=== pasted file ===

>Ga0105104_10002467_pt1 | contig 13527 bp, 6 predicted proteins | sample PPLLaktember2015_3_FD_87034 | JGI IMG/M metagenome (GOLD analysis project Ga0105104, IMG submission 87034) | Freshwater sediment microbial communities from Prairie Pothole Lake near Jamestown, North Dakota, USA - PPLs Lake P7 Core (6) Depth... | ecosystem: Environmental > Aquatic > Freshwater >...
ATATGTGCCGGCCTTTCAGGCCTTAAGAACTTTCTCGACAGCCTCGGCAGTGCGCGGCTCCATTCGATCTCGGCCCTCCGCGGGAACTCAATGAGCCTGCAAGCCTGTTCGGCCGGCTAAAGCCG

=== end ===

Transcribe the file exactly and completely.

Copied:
>Ga0105104_10002467_pt1 | contig 13527 bp, 6 predicted proteins | sample PPLLaktember2015_3_FD_87034 | JGI IMG/M metagenome (GOLD analysis project Ga0105104, IMG submission 87034) | Freshwater sediment microbial communities from Prairie Pothole Lake near Jamestown, North Dakota, USA - PPLs Lake P7 Core (6) Depth... | ecosystem: Environmental > Aquatic > Freshwater >...
ATATGTGCCGGCCTTTCAGGCCTTAAGAACTTTCTCGACAGCCTCGGCAGTGCGCGGCTCCATTCGATCTCGGCCCTCCGCGGGAACTCAATGAGCCTGCAAGCCTGTTCGGCCGGCTAAAGCCG